Archaeological finds mean that the Romans sometimes penetrated very deeply into the Germania magna even after Tiberius . In 2008, in Kalefelder district Wiershausen the resin one discovered in 2000 locality as an ancient battle field with numerous Roman weapons and equipment parts from the 3rd century identified. According to media reports, the finds presented to the public in December 2008 indicate, in contrast to previous opinion, much more intensive and extensive Roman military activities east of the Rhine even after the end of the Roman operations in the Germania Magna area, i.e. after 16 AD (retreat of Germanicus ), out. It has been known for a long time, based on written sources, that Roman military operations also took place in this area in the subsequent period; should the preliminary find evaluations be confirmed, however, this would be evidence of these statements, especially since the Romans would have operated much more widely in the 3rd century than previously assumed.
In Germania Magna, some Roman camps are known that were used by the troops for a period of up to several years, for example:
Military camp in NRW
|Holsterhausen||Dorsten||-||-||1952||Marching camp||Lip ; at least ten camps, some on top of each other|
|Holders||Haltern am See||7 v. Chr. Or later||9 AD||1816||Cohort camp||Lip; a total of six complexes|
|Olfen||Olfen||11 v. Chr.||7 v. Chr.||2011||Supply warehouse||lip|
|Kneblinghausen||Rüthen||-||-||1901||-||near the Möhne|
|Hedemünden||Hann. Münden||11 to 9 BC Chr.||8 or 7 v. Chr. Chr. Or later||1998||-||Werra ; at least four complexes|
|Aliso||unknown||-||9th AD||-||-||Location not known; around 15/16 AD there was Aliso again in the same or another place|
|Dorlar||Lahnau||until 10 AD||Mid 1st century AD||1985||Marching camp||Hesse|
|Market wide||Market wide||5/6 AD||before 9 AD||1985||Double legion camp||Main ; two bearings on top of each other|
|Hachelbich||Hachelbich||between the 1st and 3rd centuries||2009||Marching camp||Kyffhäuserkreis , Thuringia , the first proven Roman camp in Central Germany|
|Wilkenburg||Wilkenburg||1 and 5 AD||2015||Marching camp||Region Hannover , Lower Saxony , first marching camp proven in Lower Saxony|
|Roman camp Bielefeld-Sennestadt||Sennestadt||2019||Marching camp|
|Porta Westfalica Roman camp||Porta Westfalica||12 BC BC and AD 16||2008||Marching camp|
Geography of Germania magna
The geography of Germania magna is comprehensively described in the Geographike Hyphegesis of Ptolemy around 150 AD using the geographic coordinates of the main places. A geodetic deformation analysis carried out by the Institute for Geodesy at the Technical University of Berlin as part of a project of the German Research Foundation under the direction of Dieter Lelgemann in the years 2007 to 2010 enabled many historical place names to be determined locally and assigned to today's locations.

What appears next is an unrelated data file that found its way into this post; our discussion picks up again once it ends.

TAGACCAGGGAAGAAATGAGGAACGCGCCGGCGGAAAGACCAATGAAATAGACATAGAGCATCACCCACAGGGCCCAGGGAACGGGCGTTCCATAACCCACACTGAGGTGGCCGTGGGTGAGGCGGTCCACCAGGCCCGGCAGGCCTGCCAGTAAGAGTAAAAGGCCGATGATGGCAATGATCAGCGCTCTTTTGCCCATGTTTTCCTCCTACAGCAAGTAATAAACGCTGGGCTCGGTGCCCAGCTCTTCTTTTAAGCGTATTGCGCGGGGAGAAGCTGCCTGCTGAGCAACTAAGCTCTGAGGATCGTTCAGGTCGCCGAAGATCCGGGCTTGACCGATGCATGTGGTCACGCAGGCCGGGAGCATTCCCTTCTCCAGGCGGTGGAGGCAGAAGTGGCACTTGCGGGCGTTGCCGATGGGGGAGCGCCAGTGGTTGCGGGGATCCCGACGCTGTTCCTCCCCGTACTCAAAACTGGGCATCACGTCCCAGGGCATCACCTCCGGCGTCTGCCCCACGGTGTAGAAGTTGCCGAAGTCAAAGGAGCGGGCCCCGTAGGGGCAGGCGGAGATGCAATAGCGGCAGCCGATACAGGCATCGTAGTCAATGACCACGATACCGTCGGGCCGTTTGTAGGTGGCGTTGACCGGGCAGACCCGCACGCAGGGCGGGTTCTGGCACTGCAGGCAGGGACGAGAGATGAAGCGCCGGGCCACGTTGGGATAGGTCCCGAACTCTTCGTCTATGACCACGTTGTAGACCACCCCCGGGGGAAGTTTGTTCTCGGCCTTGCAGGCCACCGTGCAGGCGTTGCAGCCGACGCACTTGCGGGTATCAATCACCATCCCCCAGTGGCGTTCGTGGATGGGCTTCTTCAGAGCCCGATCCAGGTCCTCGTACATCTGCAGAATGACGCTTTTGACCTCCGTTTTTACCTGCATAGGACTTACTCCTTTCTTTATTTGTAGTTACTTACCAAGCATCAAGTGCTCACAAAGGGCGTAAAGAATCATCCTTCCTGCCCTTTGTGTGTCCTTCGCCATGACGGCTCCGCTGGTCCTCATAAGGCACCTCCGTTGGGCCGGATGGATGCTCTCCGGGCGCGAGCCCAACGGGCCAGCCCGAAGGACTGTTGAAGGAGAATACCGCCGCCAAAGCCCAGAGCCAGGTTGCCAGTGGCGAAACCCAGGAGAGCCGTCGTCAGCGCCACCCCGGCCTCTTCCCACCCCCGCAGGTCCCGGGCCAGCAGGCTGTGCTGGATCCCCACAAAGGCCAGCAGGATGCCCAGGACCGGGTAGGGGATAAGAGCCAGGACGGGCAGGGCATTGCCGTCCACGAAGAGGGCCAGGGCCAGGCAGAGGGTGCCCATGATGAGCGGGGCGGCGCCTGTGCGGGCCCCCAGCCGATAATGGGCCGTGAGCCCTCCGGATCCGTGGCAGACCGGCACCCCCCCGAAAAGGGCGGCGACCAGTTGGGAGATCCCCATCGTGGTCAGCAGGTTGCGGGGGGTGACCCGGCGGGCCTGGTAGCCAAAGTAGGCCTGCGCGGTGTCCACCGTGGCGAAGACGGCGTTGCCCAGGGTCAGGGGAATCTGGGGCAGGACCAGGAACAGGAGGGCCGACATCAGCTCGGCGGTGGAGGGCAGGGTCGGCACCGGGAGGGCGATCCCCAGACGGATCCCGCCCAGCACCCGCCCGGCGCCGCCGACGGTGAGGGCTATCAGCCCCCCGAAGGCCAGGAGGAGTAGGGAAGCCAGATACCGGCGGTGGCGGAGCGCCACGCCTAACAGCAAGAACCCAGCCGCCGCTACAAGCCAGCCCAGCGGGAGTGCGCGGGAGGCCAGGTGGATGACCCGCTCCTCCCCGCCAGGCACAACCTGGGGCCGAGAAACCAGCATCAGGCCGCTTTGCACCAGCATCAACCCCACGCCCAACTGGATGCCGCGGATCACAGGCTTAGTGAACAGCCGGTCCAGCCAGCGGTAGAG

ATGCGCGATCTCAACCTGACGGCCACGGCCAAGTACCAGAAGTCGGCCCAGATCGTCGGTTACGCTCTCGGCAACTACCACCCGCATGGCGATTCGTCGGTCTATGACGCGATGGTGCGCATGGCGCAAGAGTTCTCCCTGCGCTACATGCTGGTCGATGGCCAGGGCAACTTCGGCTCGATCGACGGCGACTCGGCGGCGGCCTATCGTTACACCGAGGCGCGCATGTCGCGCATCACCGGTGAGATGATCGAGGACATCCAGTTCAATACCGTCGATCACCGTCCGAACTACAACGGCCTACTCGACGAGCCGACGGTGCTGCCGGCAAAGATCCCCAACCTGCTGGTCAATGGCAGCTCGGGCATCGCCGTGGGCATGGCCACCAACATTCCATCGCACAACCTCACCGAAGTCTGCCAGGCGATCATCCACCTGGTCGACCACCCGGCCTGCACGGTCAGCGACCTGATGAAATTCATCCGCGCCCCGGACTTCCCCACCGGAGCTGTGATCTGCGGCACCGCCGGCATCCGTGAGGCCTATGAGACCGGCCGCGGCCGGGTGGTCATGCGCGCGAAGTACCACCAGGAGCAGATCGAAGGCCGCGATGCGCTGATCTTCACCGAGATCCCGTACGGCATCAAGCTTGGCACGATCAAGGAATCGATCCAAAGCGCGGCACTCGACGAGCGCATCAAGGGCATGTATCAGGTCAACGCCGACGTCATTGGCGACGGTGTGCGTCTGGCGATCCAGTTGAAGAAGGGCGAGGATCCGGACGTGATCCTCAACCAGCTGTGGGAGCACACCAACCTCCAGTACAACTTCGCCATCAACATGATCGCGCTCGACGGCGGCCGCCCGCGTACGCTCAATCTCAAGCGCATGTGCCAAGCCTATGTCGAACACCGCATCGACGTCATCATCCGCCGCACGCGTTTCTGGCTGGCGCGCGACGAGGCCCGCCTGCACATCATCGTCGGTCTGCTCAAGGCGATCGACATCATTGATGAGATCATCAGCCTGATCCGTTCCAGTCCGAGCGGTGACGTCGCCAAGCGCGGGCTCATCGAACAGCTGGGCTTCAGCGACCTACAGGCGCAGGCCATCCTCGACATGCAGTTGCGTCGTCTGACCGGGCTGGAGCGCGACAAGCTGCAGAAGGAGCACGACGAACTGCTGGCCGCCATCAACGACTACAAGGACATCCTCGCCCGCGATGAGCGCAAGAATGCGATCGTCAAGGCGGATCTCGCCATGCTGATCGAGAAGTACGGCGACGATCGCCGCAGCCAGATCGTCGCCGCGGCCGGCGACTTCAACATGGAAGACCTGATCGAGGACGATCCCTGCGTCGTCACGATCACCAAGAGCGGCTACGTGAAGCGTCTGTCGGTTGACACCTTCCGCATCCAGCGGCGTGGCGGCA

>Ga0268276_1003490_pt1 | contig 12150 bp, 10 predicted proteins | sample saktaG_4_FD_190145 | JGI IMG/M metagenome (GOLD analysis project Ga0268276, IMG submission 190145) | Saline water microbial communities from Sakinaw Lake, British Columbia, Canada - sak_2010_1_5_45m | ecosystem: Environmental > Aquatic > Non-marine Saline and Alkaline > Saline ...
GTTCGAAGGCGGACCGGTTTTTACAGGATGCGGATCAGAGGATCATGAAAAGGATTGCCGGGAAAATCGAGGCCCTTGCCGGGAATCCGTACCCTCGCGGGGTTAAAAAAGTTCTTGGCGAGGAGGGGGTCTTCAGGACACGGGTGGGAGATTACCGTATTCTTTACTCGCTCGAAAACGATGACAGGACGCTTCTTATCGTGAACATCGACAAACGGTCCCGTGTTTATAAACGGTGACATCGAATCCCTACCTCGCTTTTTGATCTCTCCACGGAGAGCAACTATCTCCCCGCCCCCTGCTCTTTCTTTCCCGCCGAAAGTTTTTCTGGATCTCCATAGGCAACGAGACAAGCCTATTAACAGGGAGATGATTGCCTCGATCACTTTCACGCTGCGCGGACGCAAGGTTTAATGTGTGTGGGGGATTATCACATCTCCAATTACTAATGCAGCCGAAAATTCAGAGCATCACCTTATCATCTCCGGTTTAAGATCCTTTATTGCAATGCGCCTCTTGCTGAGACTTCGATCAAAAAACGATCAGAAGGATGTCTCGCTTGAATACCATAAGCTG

- Limes (border wall)
- History of the Romans in Germania
- List of Roman provinces up to Diocletian
- LWL Roman Museum Haltern am See
- Andreas Kleineberg, Christian Marx, Eberhard Knobloch , Dieter Lelgemann (eds.): Germania and the island of Thule. The decoding of Ptolemy's "Atlas of the Oikumene" . Wissenschaftliche Buchgesellschaft , Darmstadt 2010, ISBN 978-3-534-23757-9 (book. 131 pages with partly colored maps).
- Walter Pohl : The Teutons. In: Encyclopedia of German History . Volume 57. Oldenbourg, Munich 2000, ISBN 3-486-55705-X (concise overview with research section and bibliography).
- Herwig Wolfram : The Roman Empire and its Germanic Peoples: A narrative of origin and arrival. Böhlau, Vienna / Cologne / Weimar 2018.
- Edition of Ptolemy's Geographike Hyphegesis with translation and map of Germania magna
- Kalkriese Museum and Park
- List of sources and literature on Germania magna
- Localization of the cities in Germania magna according to Ptolemy's Atlas of Ecumenism
- Current overview from Günther Moosbauer : The forgotten Roman battle. The sensational find on the Harzhorn. Munich 2018.
- See “Germania and the island of Thule” under literature